The County Board could approve measures on Saturday to increase the green benchmarks it requires of developers who are seeking more density than zoning allows. The change in the Green Building Program would coincide with the U.S. Green Building Council’s update to its LEED certification system, which raises the standards by which buildings are approved for silver, gold and platinum ratings.
According to the county’s staff report, a working group from the National Association of Industrial and Office Parks, after reading staff’s recommended changes, “expressed concern that the proposed changes will make it more costly to do business in Arlington, claiming that the additional costs will be reflected in residential and office rental rates.”
To achieve LEED Silver status under the new standards, buildings need to maintain an 18-20 percent “energy efficiency component,” a higher standard than the previous LEED system. The energy efficiency component deals with the building’s sustainability once it is already occupied.
“The current proposed changes to the green building bonus density incentive program are intended to incentivize exceptional energy efficient design and construction as well as efficient energy performance post-occupancy, while continuing to focus on holistically designed and constructed buildings,” the staff report states. “An incentive program is needed in Arlington to encourage developers to incorporate high levels of energy efficiency into new buildings and to ensure performance post-occupancy.”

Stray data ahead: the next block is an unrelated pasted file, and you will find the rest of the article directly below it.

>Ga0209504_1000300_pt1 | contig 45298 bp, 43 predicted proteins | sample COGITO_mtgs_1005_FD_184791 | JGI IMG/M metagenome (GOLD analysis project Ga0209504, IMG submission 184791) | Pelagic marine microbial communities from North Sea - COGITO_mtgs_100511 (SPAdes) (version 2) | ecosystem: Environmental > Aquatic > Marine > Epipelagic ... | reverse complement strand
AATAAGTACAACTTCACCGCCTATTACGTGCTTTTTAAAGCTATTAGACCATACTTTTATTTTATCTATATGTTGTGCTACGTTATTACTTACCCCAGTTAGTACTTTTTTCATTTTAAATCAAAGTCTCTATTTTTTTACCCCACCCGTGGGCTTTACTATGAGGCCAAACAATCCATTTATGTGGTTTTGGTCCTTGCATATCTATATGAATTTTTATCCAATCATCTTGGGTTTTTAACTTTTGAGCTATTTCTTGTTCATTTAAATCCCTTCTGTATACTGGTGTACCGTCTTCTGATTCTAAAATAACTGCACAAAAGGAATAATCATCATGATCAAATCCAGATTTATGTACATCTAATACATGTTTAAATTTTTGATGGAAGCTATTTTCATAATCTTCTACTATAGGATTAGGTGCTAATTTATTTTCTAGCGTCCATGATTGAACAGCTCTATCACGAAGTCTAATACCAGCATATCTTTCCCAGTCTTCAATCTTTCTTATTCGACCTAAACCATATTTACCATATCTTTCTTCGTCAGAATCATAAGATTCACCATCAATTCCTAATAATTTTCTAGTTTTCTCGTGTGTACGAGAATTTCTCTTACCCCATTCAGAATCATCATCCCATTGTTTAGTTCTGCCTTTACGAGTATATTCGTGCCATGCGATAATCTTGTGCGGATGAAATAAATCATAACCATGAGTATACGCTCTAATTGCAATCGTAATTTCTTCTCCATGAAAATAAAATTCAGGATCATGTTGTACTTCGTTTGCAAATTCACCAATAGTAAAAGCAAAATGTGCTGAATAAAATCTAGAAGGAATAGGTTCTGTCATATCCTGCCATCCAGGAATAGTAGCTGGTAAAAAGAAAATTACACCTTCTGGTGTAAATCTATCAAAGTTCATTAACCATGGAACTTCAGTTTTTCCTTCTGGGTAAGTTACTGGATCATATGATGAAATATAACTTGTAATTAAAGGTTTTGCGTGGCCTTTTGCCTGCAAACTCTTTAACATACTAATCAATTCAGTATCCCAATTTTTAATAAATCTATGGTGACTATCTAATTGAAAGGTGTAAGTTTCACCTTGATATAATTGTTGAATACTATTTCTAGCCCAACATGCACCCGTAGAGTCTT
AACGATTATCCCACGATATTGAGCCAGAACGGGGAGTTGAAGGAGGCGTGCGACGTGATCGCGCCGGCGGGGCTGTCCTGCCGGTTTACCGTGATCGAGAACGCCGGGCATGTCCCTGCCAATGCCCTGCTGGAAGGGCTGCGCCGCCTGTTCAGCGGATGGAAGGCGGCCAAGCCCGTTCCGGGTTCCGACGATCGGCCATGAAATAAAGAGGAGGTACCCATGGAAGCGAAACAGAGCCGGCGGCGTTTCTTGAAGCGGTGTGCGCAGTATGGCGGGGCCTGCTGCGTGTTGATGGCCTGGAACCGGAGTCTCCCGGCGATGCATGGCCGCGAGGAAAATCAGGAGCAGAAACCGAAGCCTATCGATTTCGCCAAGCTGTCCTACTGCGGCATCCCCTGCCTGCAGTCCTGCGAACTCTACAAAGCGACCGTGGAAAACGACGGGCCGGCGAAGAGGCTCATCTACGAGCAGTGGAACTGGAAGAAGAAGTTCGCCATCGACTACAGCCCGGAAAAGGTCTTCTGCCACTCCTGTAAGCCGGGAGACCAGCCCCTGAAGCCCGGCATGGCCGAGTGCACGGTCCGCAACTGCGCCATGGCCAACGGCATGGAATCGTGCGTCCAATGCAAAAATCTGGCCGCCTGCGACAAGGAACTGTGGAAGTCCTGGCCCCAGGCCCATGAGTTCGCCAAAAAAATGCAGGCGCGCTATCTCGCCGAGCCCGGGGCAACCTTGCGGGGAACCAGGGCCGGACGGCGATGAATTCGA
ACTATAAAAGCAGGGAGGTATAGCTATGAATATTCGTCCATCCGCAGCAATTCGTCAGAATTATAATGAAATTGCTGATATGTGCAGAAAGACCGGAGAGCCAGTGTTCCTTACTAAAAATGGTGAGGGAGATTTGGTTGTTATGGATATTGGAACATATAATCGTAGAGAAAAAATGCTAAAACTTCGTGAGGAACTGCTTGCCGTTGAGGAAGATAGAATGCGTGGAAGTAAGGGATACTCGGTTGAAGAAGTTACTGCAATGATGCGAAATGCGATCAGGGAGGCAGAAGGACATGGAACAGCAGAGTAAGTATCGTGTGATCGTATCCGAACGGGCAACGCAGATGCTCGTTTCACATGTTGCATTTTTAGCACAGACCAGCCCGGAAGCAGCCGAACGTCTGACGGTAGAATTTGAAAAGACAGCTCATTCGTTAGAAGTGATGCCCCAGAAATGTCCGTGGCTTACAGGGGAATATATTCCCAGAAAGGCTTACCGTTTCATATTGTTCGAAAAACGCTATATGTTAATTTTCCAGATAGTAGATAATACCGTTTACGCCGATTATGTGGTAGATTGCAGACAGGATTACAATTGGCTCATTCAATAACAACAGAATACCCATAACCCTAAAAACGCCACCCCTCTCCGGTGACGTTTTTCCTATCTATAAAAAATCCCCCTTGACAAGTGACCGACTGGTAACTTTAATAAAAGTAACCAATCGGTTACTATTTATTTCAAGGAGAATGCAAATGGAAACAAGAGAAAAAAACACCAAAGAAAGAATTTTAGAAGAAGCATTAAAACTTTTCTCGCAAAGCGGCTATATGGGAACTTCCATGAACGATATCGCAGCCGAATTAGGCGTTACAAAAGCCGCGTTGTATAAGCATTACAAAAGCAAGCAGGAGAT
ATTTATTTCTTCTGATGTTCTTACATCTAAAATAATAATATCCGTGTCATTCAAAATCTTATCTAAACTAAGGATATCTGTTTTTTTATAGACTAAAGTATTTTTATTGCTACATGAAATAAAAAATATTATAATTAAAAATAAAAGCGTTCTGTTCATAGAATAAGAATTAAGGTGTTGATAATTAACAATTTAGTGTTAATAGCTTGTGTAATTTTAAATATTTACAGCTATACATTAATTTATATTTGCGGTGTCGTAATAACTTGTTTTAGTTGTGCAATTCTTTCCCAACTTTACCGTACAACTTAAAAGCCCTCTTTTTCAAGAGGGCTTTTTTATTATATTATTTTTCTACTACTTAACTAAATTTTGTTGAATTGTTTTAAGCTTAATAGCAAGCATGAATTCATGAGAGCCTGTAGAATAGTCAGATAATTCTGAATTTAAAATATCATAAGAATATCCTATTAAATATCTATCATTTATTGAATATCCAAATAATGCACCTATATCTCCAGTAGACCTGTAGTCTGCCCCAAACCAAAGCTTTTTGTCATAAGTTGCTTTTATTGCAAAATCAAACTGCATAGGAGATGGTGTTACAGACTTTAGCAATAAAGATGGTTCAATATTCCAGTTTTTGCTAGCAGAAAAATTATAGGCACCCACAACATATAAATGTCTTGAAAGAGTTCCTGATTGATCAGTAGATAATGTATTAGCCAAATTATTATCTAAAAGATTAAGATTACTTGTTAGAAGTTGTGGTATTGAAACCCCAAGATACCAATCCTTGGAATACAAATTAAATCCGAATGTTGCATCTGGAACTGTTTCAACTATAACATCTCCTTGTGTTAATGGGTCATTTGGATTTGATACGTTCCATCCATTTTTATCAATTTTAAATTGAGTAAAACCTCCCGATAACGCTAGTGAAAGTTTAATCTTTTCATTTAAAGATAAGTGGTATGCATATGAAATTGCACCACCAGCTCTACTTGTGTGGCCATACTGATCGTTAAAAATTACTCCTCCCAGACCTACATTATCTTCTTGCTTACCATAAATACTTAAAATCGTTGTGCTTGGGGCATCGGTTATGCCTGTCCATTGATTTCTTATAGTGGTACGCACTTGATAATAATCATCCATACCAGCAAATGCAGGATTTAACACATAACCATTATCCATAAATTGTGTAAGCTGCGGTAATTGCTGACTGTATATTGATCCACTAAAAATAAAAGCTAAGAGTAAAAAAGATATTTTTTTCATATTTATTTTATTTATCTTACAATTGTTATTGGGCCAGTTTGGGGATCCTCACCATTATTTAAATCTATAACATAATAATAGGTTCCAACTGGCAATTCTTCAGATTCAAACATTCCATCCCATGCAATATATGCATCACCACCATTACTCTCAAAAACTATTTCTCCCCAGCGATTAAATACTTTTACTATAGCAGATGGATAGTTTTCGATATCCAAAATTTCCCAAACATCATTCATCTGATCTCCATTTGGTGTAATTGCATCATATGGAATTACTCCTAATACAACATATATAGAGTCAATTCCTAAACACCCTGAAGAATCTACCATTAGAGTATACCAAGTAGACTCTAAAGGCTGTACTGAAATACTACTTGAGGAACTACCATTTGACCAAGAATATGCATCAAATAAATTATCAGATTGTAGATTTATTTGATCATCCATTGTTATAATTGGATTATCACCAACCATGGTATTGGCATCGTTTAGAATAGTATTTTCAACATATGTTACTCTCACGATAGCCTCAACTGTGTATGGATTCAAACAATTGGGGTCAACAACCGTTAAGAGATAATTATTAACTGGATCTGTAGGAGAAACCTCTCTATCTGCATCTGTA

Although the new standards are more stringent for developers, if approved, they also would allow more bonus density than the incentives currently on the books. If a building achieves the LEED Silver level, the developer can request a 0.25 increase in Floor Area Ratio, which is the square feet of the building divided by the size of the plot of land. If the building reaches LEED Gold, the developer can seek up to a 0.35 FAR bonus. If the building can achieve LEED Platinum, the bonus density can reach 0.50 FAR.
In order to receive the bonus density, however, all office buildings must be rated at least a 75 on the U.S. Department of Energy’s Energy Star system, to ensure the building is sustainable once it is already occupied. Residential developments are not required to meet the Energy Star standard, but they can earn additional bonus density if they do.
Buildings that can achieve “net zero energy construction,” as defined by the International Living Future Institute, are LEED Gold Certified and meet at least two other county environmental benchmarks can receive bonus density above 55 percent FAR.
The Green Building Program would be reviewed every three years, or when LEED standards change again. If approved, the new standards would go into effect immediately, but buildings can use the previous Green Building Program standards until Sept. 30, 2015.